Coraline (Wii) - Review by Chris



It's that time of year again when the obligatory kid's movie sees a game tie in. Yet the movie Coraline has shown great premise, with it being based on the novella by Neil Gaiman and being directed by world renowned director Tim Burton. The movie was well received in cinemas around the world, with many citing it as 'the best kids movie in ages.' And of course, where there's success at the box office, you can bet some development team won't be far behind with a rendition for those who enjoyed the film to play on whatever respective console they own. So does this make good on the 'Coraline' name or is it a shameful, unnecessary cash-in?


The story for the game follows that of the film. For those who haven't seen the film, it basically involves a family, known as the Jones, who has moved from Michigan to a new house which seems to be situated in the middle of nowhere. The story centres on the idea of parental neglect as daughter Coraline plays second fiddle to her parent's work. As a result, she goes off exploring, meeting the strange neighbours who live in the basement and attic of the house, respectively, and stumbles upon an entrance into a parallel world, known as the Other World, wherein she meets her Other Mother and Father who are the same as her real parents except they have the time to spend with her and have buttons where their eyes should be. So while Coraline initially is a kid's film, the story is very mature; very dark in its happenings. And while it may make for an interesting watch or read, it doesn't really make the translation to gaming very well.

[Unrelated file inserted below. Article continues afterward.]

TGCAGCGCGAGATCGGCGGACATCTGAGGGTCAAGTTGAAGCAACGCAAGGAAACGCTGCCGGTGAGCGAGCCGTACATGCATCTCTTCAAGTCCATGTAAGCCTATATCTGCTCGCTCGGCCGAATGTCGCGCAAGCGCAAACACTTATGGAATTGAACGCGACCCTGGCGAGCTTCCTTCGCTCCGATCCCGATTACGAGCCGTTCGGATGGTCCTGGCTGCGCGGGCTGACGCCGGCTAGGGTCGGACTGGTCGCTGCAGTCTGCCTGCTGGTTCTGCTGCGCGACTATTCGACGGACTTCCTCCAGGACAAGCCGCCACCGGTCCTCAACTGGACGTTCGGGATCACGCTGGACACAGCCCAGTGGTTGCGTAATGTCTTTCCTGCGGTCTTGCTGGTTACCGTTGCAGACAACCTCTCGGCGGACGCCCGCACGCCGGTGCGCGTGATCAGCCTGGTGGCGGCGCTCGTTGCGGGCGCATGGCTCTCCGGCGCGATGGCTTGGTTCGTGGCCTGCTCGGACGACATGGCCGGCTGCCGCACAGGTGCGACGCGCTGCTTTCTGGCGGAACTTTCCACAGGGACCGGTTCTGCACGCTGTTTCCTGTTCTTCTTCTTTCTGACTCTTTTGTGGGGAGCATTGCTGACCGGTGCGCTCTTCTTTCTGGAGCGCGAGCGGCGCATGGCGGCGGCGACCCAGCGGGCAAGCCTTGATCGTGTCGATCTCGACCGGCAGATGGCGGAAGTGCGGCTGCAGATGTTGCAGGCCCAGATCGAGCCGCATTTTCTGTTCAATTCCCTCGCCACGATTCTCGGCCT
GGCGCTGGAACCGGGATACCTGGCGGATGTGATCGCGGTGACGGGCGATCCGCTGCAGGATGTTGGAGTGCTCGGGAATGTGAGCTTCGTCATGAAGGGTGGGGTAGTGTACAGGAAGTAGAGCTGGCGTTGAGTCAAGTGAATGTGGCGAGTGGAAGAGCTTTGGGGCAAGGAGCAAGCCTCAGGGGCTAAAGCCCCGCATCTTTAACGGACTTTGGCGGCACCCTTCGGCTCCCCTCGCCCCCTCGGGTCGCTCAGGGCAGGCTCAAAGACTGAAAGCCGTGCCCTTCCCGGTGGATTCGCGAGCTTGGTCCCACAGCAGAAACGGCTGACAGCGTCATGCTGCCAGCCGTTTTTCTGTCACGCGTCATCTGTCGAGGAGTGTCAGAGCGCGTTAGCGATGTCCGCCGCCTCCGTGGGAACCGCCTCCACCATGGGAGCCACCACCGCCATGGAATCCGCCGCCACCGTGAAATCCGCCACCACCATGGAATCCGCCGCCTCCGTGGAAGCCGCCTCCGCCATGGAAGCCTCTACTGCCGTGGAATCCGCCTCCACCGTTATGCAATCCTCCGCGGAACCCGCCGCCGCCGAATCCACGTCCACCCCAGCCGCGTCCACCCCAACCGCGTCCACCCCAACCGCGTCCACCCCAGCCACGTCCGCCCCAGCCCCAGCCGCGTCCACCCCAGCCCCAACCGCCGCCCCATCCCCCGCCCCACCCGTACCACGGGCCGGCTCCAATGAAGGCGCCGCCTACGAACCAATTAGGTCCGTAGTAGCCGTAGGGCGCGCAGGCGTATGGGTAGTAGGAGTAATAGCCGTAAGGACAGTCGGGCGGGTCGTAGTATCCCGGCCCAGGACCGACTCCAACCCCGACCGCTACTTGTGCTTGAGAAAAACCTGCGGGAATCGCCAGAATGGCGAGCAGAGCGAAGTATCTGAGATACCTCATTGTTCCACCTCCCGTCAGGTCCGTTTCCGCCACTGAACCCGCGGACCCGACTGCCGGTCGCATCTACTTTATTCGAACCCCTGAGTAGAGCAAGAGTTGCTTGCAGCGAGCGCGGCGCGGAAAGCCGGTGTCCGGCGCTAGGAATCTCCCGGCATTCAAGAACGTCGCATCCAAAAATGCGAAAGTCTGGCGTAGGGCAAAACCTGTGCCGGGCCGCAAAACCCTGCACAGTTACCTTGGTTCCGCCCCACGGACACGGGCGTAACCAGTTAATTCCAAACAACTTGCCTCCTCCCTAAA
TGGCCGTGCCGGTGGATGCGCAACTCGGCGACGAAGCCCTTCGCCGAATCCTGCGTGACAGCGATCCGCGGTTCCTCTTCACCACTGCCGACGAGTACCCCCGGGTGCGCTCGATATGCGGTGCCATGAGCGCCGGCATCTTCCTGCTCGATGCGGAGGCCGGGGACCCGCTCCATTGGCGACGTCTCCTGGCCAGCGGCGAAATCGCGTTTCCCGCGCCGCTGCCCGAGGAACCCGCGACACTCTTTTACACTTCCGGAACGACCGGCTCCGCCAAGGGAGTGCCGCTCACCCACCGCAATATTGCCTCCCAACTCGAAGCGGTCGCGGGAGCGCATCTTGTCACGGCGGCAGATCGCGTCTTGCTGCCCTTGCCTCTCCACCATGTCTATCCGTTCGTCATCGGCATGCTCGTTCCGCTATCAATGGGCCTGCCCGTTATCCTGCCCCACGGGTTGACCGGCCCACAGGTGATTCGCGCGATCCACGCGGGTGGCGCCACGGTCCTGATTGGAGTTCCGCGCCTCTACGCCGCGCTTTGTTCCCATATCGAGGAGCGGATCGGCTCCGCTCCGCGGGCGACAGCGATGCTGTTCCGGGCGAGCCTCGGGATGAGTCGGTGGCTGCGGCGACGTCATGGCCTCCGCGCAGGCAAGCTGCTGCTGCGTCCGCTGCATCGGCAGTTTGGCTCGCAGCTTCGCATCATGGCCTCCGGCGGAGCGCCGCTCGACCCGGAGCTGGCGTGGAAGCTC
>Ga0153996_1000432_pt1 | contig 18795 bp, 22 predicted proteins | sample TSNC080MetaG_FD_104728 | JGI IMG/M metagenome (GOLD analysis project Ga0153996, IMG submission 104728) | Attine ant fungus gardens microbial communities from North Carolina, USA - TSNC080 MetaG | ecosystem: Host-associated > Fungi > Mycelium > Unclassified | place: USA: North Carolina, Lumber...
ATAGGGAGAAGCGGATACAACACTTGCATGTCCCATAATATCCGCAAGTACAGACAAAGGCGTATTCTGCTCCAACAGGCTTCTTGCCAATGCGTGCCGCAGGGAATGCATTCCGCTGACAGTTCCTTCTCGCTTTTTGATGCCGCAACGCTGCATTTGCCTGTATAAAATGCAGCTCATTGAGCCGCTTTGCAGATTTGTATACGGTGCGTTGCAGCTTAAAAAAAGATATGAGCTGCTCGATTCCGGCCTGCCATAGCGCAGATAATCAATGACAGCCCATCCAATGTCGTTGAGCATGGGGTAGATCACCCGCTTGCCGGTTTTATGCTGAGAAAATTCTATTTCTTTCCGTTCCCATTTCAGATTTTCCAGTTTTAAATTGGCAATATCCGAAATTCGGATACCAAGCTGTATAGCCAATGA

The story doesn't fully place itself easily for a gaming variation yet developers Papaya Studios have tried as they might to make it do as such. The end result is a very short collection of mini-games and puzzles that border on the ridiculously easy and mundane to the quite difficult, even for adult gamers. The mini-games will range from simple things such as stacking some newspapers on some boxes or rearranging a bookshelf in alphabetical order to some box stacking puzzles and quick time event games which will easily stump children. The developer's market is with children yet when they play, they're going to be immediately alienated by some of the games because they will require too much of children, as well as adults because things like the quick time event games require split second button presses and these can be any of the buttons on the controller and you have little time to react. Another problem is that many of the games feel unnatural and unnecessary given the source material and look to have been included purely to pad out what was already a short game. Yet, there hasn't been much padding out as the game is finished in a little over the 2 hour mark. And the worse offense the title commits is that the main draw for the game, the story, is glossed over almost completely through cutscenes. One moment, you'll have done one thing and after a quick cutscene, where little to nothing is explained, you'll suddenly be in a completely different place. It's just baffling that they've ignored one of the biggest selling points of Coraline.